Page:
President Obama said the United States believes Iran is more than a year away from being able to produce a nuclear weapon.

"Right now, we think that it would take over a year or so for Iran to actually develop a nuclear weapon," Obama told Israeli Channel 2 TV ahead of his trip to the country next week. 

"But obviously, we don't want to cut it too close. What we are going to do is to continue to engage internationally with Iran."

The president went on to reiterate that Iranian possession of a nuclear weapon was a "red line" for the United States, but that he continued to hope that diplomacy would avert nuclear armament.

"There is a window — not an infinite period time, but a window of time — where we can resolve this diplomatically," Obama said.

Obama added that he was hopeful that economic sanctions against the country were having their intended effect, pressuring the Iranian regime to abandon its nuclear ambitions.

"They are not yet at the point, I think, where they've made a fundamental decision to get right with the international community," the president said. "But I do think they are recognizing that there is a severe cost for them to continue down the path they are on and that there's another door open."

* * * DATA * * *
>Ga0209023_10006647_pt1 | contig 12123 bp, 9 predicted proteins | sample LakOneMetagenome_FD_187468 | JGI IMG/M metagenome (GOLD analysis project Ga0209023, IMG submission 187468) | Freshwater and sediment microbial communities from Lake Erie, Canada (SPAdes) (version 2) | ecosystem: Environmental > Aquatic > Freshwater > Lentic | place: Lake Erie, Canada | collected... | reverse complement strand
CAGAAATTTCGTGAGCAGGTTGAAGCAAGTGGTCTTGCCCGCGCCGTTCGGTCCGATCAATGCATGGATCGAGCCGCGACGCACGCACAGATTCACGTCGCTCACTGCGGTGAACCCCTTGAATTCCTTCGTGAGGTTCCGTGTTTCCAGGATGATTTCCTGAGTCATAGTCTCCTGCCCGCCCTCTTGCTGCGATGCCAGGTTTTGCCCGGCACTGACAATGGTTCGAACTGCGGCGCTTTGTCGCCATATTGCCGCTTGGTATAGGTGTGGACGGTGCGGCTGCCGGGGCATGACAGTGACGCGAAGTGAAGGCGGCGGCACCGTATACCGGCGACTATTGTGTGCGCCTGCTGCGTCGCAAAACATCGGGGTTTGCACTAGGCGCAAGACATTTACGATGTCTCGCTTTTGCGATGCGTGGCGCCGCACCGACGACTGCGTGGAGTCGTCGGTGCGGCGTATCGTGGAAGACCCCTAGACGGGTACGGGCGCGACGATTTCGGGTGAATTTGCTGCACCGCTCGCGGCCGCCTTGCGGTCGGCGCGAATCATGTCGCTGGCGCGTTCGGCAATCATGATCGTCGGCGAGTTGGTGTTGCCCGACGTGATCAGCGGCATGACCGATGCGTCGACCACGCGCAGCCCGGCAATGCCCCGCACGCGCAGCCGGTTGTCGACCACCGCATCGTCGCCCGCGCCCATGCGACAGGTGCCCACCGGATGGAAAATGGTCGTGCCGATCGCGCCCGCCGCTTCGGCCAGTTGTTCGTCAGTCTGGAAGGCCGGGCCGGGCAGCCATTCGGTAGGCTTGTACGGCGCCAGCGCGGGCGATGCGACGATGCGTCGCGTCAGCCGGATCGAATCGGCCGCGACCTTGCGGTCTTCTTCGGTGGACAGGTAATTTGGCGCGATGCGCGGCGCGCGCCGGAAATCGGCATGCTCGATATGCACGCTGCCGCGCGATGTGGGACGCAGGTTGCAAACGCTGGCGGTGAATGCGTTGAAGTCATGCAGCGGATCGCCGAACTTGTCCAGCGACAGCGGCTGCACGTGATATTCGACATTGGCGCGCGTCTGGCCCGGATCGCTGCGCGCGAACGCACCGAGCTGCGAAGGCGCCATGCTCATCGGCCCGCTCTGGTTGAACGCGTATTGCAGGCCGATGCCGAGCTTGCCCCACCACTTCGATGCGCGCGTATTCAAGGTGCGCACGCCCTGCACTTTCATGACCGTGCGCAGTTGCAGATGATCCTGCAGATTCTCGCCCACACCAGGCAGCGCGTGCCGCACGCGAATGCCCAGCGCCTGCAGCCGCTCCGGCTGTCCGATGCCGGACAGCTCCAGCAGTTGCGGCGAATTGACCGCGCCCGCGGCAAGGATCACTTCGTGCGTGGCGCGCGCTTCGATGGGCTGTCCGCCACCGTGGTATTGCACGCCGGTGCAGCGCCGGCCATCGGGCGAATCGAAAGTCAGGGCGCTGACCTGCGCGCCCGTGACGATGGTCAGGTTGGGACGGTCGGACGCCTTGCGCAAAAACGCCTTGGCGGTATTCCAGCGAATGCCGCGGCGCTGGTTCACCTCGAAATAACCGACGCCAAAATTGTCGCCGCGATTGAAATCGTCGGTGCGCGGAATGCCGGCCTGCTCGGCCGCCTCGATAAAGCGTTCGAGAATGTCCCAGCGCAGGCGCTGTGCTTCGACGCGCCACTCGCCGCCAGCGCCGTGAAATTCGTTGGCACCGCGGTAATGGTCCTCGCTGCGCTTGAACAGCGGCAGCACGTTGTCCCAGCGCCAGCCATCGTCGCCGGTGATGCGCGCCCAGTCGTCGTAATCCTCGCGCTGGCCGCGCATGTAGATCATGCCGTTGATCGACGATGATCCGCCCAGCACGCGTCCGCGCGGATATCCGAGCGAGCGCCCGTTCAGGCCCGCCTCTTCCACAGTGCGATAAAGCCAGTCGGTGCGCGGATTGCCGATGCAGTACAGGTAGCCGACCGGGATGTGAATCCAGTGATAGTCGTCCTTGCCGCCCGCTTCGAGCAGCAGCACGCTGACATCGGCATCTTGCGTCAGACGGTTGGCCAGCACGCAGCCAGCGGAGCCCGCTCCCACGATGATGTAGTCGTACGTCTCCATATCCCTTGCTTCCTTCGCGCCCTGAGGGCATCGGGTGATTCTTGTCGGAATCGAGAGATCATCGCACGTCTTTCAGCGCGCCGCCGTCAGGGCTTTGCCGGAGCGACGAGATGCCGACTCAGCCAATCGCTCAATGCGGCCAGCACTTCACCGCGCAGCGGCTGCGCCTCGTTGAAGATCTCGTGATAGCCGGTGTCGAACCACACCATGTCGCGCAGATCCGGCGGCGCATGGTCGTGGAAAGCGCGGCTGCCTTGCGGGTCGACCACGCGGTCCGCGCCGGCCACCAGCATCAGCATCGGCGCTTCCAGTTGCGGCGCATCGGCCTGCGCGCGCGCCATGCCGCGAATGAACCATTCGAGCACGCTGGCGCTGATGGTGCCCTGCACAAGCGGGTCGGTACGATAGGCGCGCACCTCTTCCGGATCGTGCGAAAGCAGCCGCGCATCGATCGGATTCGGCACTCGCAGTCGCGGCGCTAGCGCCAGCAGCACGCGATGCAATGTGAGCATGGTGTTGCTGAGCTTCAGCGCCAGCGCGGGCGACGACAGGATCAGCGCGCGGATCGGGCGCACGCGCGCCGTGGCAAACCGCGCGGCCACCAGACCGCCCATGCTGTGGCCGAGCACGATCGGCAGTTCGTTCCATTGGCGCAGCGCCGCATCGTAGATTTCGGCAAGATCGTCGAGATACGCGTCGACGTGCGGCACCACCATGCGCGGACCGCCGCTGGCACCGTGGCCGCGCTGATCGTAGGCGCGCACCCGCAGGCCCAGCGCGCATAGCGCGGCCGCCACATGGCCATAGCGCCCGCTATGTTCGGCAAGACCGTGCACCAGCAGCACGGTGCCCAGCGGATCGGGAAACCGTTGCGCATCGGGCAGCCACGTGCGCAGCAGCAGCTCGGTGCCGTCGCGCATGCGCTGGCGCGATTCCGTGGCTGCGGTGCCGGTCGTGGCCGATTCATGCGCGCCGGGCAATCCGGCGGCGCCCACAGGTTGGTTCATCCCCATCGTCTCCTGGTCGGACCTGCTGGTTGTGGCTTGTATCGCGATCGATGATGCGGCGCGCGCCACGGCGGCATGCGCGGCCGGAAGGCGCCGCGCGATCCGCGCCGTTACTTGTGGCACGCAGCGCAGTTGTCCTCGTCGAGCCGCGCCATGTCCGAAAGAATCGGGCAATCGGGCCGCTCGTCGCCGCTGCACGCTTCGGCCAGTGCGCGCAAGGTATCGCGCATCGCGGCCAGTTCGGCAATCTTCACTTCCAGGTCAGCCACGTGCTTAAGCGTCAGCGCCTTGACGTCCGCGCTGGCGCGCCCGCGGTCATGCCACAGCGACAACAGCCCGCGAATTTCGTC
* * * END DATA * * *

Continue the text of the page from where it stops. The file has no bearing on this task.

The president was also asked about reports of tension with Israeli Prime Minister Benjamin Netanyahu. The Israeli leader was a decades-old friend of Republican presidential nominee Mitt Romney. During the presidential campaign, Republicans suggested that Obama had struggled to develop a partnership with the prime minister. But Obama said such concerns were overblown, calling the critique political in nature.

"There are conservative views both here in the United States and in Israel that may not jibe with mine, particularly when there is an election season coming up," he said.

Obama was also asked about the possible release of Jonathan Pollard, and American citizen arrested in 1985 on espionage charges. Pollard admitted to giving American military secrets to Israel, and is now serving a life sentence. Israel has acknowledged that Pollard is a spy, and the country has asked for his release, granting him citizenship and offering to take him in.

"I have no plans of releasing Jonathan Pollard immediately," Obama said.